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Privacy Tracker | Argentina’s Data Sovereignty Bill Related reading: New draft of Argentine data protection law open for comment



On March 9, a draft bill that would regulate data sovereignty in Argentina reached the House of Representatives.

The bill emphasizes the need for new regulation in response to the growing amount of data generated by the national public sector, and its increasing importance. It further refers to the growing number of data centers located outside of Argentina’s jurisdiction.

In this context, the bill stresses the need for certain data to be stored exclusively within the Argentine territory, in order to maintain sovereignty over the data and to ensure its security and accessibility, as well as compliance with Argentine regulations. To this end, it refers to the example of data centers located in the United States of America that are held to the USA Patriot Act, further stating that such access would not be in compliance with the rights guaranteed by the Argentine Data Protection Law No. 25,326.   

Further, the bill clarifies that establishing data sovereignty is necessary to protect certain data from being accessed not only by foreign countries, but also by companies seeking to exploit them commercially.

The bill also incorporates certain definitions taken from the Budapest Convention on Cybercrime, as for example ”computer data,” which is understood as any representation of facts, information or concepts in a form suitable for processing in a computer system, including a program suitable to cause a computer system to perform a function. The bill further builds on this concept to define “state-owned computer data” as any computer data belonging to, generated by or kept by any entity belonging to the national public sector insofar as ownership of said data has not been transferred, or the data not been made public.

In addition, the bill adopts a partial version of the definition of “service provider” stating that a service provider is any public or private entity that provides to users of its service the ability to communicate by means of a computer system.

The main purpose of the bill is to protect digital information produced, generated or kept by the federal state, in order to defend Argentina’s data sovereignty. To this effect, it establishes the following:

  • The provisions of the bill apply to the entire national public sector, as defined by Section 8 of Law No. 24,156, including i) the federal administration (including both centralized and decentralized agencies); ii) state-controlled corporations and companies (which includes any business organization where the federal government owns a majority shareholding or holds the majority decision-making power); iii) public entities expressly excluded from the federal administration (which extends to any governmental non-business organizations with financial autonomy, its own legal standing and its own assets, where the federal government owns a majority shareholding or holds the majority decision-making power, including any public non-governmental entities where the federal government has decision-making power); and iv) trust funds which are completely or mostly integrated with goods or funds belonging to the federal state.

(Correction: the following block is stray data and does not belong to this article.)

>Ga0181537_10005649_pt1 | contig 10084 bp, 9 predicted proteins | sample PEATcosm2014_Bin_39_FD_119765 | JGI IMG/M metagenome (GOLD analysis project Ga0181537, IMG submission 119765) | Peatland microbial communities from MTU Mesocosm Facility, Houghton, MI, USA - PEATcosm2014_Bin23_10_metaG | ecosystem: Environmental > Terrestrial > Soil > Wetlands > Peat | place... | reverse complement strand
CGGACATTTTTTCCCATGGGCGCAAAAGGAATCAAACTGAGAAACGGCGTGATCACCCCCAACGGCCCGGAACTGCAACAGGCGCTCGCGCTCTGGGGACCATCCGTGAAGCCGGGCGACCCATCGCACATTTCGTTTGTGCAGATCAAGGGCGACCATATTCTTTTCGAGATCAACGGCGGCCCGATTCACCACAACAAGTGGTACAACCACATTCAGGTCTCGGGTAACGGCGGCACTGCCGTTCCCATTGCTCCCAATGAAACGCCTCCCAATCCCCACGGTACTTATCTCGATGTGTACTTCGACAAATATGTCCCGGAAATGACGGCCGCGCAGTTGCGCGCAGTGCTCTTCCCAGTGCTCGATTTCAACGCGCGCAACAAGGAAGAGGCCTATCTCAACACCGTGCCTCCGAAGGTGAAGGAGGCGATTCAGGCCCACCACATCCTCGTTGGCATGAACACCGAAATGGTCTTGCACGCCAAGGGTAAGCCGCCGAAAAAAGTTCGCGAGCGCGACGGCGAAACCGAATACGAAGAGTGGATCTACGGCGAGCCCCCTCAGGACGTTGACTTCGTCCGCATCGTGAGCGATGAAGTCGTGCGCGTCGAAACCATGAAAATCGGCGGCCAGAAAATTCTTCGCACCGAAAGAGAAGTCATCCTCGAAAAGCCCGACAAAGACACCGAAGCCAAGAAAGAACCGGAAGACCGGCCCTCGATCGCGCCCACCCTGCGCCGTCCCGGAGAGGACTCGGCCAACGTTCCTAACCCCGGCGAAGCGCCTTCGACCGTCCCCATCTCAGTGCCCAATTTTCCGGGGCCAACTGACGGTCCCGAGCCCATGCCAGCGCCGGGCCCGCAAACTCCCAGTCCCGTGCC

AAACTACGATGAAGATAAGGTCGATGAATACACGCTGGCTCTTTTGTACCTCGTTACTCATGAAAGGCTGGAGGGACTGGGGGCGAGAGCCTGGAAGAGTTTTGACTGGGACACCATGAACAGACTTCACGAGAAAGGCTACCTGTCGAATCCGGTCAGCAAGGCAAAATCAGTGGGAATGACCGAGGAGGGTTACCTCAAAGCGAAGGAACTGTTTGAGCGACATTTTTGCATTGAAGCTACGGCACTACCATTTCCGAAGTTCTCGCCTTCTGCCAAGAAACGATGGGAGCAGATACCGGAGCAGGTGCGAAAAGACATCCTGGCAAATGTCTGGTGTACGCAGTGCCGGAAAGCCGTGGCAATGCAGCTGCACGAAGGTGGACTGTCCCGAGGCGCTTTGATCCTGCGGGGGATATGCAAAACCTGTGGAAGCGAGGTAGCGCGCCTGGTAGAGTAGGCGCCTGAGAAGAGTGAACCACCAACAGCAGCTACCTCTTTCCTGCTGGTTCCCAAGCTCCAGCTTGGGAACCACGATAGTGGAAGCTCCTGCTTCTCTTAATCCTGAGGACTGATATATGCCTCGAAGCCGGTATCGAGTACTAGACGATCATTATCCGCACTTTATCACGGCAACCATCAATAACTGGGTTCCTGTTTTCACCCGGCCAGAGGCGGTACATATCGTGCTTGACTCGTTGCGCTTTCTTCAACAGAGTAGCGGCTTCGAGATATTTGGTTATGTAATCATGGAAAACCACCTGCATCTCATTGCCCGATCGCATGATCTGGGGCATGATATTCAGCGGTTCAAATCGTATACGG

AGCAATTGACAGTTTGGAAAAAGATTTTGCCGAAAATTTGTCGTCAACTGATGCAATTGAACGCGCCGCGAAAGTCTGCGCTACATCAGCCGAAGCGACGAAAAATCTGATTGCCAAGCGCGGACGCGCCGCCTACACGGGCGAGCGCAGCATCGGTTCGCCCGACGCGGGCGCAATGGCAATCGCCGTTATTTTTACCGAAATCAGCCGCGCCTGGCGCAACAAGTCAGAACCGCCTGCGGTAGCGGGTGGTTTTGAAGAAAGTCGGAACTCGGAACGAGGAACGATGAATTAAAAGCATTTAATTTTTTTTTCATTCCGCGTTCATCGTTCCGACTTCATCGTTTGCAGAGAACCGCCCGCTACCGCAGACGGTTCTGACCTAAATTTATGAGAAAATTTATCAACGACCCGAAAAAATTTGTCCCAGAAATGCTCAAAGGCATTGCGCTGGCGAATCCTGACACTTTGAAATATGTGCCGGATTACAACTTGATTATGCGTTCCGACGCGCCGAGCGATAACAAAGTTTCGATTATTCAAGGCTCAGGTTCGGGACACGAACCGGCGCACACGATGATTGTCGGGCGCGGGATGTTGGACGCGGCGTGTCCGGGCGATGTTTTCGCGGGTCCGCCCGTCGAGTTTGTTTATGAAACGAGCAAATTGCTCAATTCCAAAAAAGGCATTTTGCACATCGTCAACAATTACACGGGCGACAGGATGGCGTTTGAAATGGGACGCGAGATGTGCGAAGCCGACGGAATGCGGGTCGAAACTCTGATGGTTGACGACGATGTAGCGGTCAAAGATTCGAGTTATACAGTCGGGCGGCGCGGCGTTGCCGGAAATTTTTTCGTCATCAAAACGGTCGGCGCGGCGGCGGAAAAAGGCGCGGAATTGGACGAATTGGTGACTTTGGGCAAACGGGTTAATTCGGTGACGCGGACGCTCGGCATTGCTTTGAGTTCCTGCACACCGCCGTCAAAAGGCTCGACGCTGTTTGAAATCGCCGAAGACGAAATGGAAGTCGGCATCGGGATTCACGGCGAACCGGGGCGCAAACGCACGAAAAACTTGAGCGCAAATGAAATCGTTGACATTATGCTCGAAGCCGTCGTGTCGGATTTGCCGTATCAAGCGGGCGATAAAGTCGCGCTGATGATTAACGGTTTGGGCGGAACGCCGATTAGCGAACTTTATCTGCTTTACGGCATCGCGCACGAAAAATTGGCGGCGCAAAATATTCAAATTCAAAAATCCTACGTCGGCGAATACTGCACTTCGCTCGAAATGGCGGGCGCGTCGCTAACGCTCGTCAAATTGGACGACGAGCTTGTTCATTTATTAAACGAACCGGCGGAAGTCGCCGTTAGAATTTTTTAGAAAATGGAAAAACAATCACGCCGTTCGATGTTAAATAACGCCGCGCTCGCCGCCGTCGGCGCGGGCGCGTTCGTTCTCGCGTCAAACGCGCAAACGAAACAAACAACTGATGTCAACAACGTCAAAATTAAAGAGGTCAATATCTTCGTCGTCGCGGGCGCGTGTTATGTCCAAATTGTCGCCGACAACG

• SCD is part of the public domain and the property of the federal state. Therefore, its ownership cannot be transferred, it cannot be seized and it is not subject to a statute of limitations (it is worth noting that the provision stating that SCD cannot be transferred would seem to contradict the definition of SCD the draft itself provides, which excludes data whose ownership has been transferred).
  • SCD may only be stored in Argentina, and will be subject exclusively to its law and jurisdiction.
  • Any service provider hired by the federal state must guarantee access to SCD at all times, regardless of any claims related to lack of payment or breach of contract. It must also ensure the confidentiality of the data. 
  • The federal state cannot contract the services of any private service provider which has agreements in place which would allow other countries, intelligence agencies, or any companies or organizations access to SCD. If such access is granted, any existing agreement with the federal state will be null.
  • Granting access to, transferring, revealing or profiting from SCD will be considered a criminal offense.
  • Unless they are authorized by the federal state, entities or individuals who wish to access SCD may only do so based on a decision from a competent authority.
  • SCD must be stored in compliance with the Argentine Data Protection Law.
  • The provisions of the bill must be completely implemented within two years of the law coming into effect.

It is also worth noting that the bill may have implications in connection with the right to access public information, since Decree No. 1172/03 establishes as a general principle the unrestricted access to public information unless one of the exceptions provided in Section 16 of Decree No. 1172/03 takes place. It seems that there could be some conflict between data sovereignty and access to public data, which could lead to discussions on how these rights may be reconciled.

photo credit: Día de la bandera argentina via photopin (license)


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